Cape Town - As the bloodletting on the Cape Flats continues unabated and calls for the deployment of the army fall on deaf ears, a desperate call to declare a state of emergency in the province has been made to jolt the national government into action.
Community Safety MEC Albert Fritz on Monday urged the national government to consider declaring a provincial state of emergency after a weekend in which 55 people were killed across the province.
Echoing the calls made by community leaders across the Cape Flats following the bloodshed over the weekend, the MEC said: “Between midnight Friday and 6am today (Monday), there were 55 unnatural deaths which resulted from gunshot wounds and sharp objects in the province; 33 of which were in the metro west region.
"We are indeed facing a crisis. In June 2018, there were 344 alleged murder admissions. However, in June 2019, there were 448. Of the 448 admissions, 369 were in the metro.
"The figures are deeply chilling and it is for this reason that I have called on the SANDF (SA National Defence Force) to be immediately deployed… In the past, communities have called for a state of emergency and this is something that the national government needs to consider in a bid to bring peace.”
Fritz was backed in his call by Cape Town’s mayco member for safety and security JP Smith who said: “I also support the call by the Western Cape Community MEC for military intervention and the declaration of a state of emergency. We owe it to the thousands of victims of crime in Cape Town to put in place effective measures to curb the lawlessness that continues to rage in many of our communities.”
However, Johan Burger, a senior researcher with the Institute for Security Studies in Pretoria, said: "A state of emergency would make serious inroads into people's lives, so I doubt the government would allow it. The police need to first bring calm to the Philippi area and in fact to the entire Cape Flats.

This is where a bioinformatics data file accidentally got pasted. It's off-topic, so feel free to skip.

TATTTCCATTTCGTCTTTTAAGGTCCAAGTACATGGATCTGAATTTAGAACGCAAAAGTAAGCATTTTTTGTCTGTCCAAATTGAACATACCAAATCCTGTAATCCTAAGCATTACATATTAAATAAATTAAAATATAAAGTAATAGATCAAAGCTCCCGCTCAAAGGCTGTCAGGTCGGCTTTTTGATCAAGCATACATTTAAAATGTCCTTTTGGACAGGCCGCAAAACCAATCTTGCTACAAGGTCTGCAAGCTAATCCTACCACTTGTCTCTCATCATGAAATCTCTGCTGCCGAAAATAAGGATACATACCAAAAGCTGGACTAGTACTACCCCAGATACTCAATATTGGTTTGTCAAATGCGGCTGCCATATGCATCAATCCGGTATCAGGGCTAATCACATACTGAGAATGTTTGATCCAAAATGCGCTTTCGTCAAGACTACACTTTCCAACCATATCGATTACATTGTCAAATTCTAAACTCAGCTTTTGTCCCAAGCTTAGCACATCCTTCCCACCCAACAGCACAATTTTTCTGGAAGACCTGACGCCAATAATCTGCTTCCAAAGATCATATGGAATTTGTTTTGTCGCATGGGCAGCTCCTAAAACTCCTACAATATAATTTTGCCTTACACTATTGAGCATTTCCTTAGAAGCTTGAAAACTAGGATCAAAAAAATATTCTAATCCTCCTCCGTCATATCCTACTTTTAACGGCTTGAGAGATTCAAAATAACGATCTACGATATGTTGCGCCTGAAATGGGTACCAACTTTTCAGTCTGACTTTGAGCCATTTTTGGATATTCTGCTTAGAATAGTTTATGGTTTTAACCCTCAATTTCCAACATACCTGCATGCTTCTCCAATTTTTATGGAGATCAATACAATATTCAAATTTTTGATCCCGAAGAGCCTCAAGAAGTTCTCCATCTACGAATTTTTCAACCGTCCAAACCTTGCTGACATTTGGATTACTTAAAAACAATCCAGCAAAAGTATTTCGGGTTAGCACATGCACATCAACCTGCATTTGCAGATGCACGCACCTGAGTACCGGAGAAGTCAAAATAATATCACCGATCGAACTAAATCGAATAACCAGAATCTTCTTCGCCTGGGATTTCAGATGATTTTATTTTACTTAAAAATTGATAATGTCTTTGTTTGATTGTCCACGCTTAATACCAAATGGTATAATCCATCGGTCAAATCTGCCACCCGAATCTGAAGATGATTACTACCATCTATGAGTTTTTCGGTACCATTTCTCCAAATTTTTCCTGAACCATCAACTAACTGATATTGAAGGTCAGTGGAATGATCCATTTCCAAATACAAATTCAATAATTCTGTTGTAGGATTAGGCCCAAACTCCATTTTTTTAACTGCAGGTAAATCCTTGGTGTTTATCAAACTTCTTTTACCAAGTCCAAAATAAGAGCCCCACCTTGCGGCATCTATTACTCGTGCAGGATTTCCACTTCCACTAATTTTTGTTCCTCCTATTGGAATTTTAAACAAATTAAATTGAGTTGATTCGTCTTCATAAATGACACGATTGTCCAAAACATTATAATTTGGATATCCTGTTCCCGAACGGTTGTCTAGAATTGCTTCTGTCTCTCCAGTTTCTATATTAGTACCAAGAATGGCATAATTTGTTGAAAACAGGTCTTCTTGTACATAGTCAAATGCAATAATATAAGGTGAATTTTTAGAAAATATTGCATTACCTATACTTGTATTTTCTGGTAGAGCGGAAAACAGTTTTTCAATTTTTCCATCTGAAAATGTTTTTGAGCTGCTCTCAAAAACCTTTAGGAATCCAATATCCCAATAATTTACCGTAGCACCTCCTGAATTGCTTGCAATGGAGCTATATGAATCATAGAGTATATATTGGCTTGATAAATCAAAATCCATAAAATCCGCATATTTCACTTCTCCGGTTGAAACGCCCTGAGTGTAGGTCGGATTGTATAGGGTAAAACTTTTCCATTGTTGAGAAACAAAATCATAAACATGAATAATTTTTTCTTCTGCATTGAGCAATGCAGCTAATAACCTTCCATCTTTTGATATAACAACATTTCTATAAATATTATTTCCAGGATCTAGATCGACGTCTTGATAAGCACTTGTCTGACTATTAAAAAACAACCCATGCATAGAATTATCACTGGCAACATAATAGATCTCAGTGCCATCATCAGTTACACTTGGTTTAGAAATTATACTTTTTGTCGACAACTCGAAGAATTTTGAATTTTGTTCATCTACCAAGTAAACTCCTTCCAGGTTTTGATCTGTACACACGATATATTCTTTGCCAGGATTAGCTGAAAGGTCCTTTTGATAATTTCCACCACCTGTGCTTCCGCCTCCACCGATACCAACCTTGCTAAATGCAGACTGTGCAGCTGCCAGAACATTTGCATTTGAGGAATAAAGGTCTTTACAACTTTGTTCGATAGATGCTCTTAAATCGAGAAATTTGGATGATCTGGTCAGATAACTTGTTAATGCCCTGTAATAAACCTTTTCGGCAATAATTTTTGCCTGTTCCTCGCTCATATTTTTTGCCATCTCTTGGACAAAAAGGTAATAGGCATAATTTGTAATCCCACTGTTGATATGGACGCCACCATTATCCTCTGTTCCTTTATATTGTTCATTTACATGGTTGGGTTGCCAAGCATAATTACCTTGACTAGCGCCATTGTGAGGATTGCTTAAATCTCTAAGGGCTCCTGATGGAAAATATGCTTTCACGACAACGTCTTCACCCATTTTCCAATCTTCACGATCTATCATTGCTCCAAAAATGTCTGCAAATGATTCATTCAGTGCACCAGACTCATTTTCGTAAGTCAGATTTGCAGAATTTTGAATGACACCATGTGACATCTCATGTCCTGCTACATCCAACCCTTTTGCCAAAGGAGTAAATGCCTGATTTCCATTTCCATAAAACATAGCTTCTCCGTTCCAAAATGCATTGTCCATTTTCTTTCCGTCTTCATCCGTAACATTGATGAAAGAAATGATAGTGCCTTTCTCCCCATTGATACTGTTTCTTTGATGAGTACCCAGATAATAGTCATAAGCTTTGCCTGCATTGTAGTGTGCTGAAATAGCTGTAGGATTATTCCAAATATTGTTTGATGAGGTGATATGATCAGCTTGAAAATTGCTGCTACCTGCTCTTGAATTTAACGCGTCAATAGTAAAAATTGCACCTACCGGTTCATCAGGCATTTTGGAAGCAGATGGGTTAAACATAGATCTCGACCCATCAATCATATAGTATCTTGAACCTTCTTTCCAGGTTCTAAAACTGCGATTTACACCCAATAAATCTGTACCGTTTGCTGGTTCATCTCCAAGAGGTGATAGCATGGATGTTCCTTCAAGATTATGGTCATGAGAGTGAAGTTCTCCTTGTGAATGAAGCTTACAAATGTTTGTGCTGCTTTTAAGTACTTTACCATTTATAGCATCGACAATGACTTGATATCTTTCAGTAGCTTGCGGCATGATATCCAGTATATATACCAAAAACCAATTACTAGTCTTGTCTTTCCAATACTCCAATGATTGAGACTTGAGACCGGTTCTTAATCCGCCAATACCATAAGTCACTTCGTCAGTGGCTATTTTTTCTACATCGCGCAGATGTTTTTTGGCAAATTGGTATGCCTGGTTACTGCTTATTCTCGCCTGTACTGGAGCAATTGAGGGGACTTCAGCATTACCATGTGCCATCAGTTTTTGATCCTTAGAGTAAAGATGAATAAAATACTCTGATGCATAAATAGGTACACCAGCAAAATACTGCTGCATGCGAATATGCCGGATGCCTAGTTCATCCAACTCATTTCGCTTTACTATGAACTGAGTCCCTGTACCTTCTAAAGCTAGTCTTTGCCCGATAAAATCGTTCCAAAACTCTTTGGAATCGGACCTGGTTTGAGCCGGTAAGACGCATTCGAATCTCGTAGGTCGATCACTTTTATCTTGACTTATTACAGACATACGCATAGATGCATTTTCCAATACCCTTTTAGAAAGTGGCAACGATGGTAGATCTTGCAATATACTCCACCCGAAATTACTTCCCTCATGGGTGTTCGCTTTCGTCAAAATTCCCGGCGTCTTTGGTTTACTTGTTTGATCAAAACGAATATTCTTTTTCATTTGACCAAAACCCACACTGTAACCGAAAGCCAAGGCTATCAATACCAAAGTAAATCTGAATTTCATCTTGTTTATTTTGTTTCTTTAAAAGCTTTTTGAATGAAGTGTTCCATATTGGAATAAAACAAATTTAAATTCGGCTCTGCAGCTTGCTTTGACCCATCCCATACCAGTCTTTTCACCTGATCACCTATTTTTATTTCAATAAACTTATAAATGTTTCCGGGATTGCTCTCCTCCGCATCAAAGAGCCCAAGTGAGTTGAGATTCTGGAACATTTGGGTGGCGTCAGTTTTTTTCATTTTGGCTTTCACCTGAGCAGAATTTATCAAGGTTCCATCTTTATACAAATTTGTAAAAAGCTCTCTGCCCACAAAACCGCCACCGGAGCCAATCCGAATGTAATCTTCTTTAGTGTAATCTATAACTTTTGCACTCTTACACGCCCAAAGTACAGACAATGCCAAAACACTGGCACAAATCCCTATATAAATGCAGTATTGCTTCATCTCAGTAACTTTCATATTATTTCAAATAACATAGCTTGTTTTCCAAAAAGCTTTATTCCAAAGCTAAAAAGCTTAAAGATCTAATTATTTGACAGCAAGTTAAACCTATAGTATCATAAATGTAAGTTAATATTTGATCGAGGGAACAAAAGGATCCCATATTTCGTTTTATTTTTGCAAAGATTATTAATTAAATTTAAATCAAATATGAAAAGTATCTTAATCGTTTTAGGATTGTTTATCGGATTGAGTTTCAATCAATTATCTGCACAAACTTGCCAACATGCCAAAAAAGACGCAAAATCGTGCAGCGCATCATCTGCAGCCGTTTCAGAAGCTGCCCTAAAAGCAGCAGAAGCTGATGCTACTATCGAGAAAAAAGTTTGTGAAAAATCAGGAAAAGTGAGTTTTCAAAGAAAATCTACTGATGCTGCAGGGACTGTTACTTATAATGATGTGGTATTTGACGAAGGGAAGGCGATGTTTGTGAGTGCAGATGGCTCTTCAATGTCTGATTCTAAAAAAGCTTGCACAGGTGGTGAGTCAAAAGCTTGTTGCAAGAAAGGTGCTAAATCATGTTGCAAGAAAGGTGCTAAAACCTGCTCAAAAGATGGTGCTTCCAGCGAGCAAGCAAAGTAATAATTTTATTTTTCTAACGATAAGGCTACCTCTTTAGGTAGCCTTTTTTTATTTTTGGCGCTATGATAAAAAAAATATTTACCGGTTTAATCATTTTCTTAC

"They can only do this by increasing their presence through a high density… for as long as is necessary to calm people. Second, they need to use all resources at their disposal.
“(These should) include tip-offs from the public, whom they must protect, to identify those behind the killings. They need to convince the public that the police have their interests at heart and they can be trusted.”
Sandile Martin, cluster chairperson of the Nyanga CPF, said: “We can’t have 11 murders in 24 hours. Six murders on Friday night and then on Saturday night, five murders. Eleven in total. It is unacceptable. At the moment we don’t know the reason for these murders because the police are still busy investigating.
“However, we have seen visible change in Philippi since the deployment of more security personnel began on Sunday. The people had witnessed shootings on Friday and Saturday night and were anticipating more killings on Sunday, but instead it was quiet and police even arrested two people for housebreaking,” said Martin.
Xolisa Pukayi, community activist and Philippi East ward committee member for safety and security, said: “We as a community are demanding 24/7 police visibility. We want the police here around the clock and if they cannot do it we will have to make a plan.”
On Monday, Police Minister General Bheki Cele visited Philippi East and announced that a meeting of the justice cluster would take place today (Tuesday) after it was convened by his co-chair on the cluster, Defence Minister Nosiviwe Noluthando Mapisa-Nqakula.
While he would not comment on the calls for a state of emergency, Cele said: “We have seen the memorandum from the people of Philippi and there are things to implement as soon as we can and that’s why tomorrow we have a meeting of the justice cluster – all the ministers will be there – and from there we’ll come with a road map of the quick implementation, not just in Philippi, but in the broader metro trying to stop the murders taking place here.”
“Police have identified those people and by the time the 72-hour action plan in response to the shootings over the weekend ends, we will be able to apprehend them,” assured Cele.
At a meeting in Philippi East, residents told Cele that they had raised the same issues and fears about their security several times over the past few years but no permanent solutions had been found to their plight.